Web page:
CANON CITY – It's a sunny, windy, warm day in Canon City. The best kind for Jeweleen Reiter and what she likes to do.
"I like to go to the cemetery," said Reiter.
It's admittedly an odd choice for anyone -- especially when you're 10.
"My mom took me there, she showed me the prisoners, and I guess I felt bad," Reiter said. "I like cemeteries, it makes me think of lives."
But when you get to know Reiter, what drives her, why she loves it here and keeps coming back, you'll get why this 10-year-old is making the choice to be at a cemetery every chance she has.
"I feel like they need help," she said. "I'm thinking about how I'm making them happier."
"I might be called weird," Reiter added.
But once you get to know her, you'll probably wish more people were weird just like her.
"These people, they were people like us, except for they did wrong and yeah, they did wrong so of course they're going to be punished, I don't think they should get this much of punishment," Reiter said.
Her favorite part of Canon City's Greenwood Cemetery is the Department of Corrections section. Inmates from nearby prisons are buried here. Their graves are as grim as some of their lives may have been. All the graves are marked with metal rusted markers. At least half don't have names.
"It should be a happy place," Reiter said. "Color is what we need. I think everyone deserves a little bit of happiness."
About a year ago, Reiter decided to bring some happiness to the inmates by decorating their graves -- many nameless -- with artificial flowers.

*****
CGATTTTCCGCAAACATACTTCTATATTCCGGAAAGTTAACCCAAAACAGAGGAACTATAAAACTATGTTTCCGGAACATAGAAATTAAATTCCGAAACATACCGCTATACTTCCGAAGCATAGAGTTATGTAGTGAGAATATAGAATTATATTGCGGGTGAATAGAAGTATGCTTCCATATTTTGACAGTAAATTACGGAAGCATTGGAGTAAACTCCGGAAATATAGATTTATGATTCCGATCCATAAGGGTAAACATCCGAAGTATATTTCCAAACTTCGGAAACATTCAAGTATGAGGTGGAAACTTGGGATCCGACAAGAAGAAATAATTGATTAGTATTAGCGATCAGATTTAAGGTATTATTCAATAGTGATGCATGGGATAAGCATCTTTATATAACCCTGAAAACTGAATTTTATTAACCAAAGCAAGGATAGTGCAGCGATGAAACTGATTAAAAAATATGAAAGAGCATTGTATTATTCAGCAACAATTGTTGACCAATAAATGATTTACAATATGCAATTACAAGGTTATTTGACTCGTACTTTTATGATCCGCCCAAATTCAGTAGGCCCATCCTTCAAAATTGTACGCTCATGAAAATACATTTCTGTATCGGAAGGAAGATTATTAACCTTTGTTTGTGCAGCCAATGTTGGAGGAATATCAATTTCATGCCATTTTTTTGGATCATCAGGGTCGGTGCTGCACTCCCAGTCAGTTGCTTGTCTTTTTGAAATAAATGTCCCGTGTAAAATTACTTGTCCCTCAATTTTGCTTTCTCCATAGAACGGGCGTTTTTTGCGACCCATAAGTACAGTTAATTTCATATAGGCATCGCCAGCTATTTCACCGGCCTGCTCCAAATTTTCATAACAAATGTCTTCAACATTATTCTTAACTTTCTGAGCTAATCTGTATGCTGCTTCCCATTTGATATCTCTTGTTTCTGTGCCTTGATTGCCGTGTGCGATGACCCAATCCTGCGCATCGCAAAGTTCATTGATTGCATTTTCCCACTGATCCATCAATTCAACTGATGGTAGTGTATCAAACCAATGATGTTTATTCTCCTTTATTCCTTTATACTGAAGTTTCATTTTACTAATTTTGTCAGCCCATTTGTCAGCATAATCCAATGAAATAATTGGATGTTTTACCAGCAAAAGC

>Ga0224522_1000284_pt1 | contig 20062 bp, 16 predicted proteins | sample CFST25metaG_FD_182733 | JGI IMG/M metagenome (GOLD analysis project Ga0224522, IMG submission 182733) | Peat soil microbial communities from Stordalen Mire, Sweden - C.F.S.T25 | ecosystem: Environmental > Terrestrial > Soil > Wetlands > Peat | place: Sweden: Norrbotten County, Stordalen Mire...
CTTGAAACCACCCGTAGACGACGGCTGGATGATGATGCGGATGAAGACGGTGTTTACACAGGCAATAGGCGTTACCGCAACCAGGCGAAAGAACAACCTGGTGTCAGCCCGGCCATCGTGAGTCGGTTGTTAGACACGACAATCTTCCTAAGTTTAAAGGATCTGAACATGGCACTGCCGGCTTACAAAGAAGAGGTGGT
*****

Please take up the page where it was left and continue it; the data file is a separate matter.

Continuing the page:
"That one is missing a flower," she said walking around the cemetery and putting flowers on every headstone. "Those ones over there need work on. I want to see color."
Color everywhere, but mostly in once place, for one man. The only inmate with a marble headstone.
"I came to see Joe [Arridy]," Reiter said, "he was innocent. He didn't kill who they said he did."
Joe Arridy was a mentally disabled man wrongfully executed in 1939 for a rape and murder he didn't commit. Governor Bill Ritter pardoned Arridy in 2011.
Reiter says she identifies with Arridy, that they're kindred spirits perhaps.
"He didn't do it," Reiter said. "I know because he didn't have correct thinking I guess, he's like me, I guess, kind of."
If 10 year old Reiter doesn't have what she calls "correct" thinking, then she's in good company with someone who is many decades her senior.
"Every person was important in one way or another," says Tom Monaco, who is on the Greenwood Cemetery Board.
He says he does pretty much anything and everything around here. He's not one for titles. To him, everyone is important.
"Doesn't matter if they were a housewife or a governor," he said. "We have both out here."
"It's my second family," Monaco added. "We go on vacation, I have my mail held, I go pick up the mail at the post office, first thing I do is I come out to the cemetery and drive through, tell everyone I'm back."
Monaco has volunteered out at the Greenwood Cemetery for years.
"I just want to bring this cemetery back to life," he said. "They might have passed on, but their life, what they did and everything else, can still be brought out."
Monaco doesn't have a favorite, so he says. Yet he takes care of one particular grave, with similar care Reiter does. Arridy's grave.
"It's just a sad story, really sad," he said.
Generations apart, Monaco and a 10-year-old see a lot of things the same way.
"We all deserve a little bit of love, cause we can always ask for forgiveness," Reiter said.
A difficult concept in the land of convicted criminals, outcasts and the misunderstood.
Reiter collects the artificial flowers she puts on inmates' graves. If you want to know more about her effort or contribute, here is a link: http://on.fb.me/1t2xHNz
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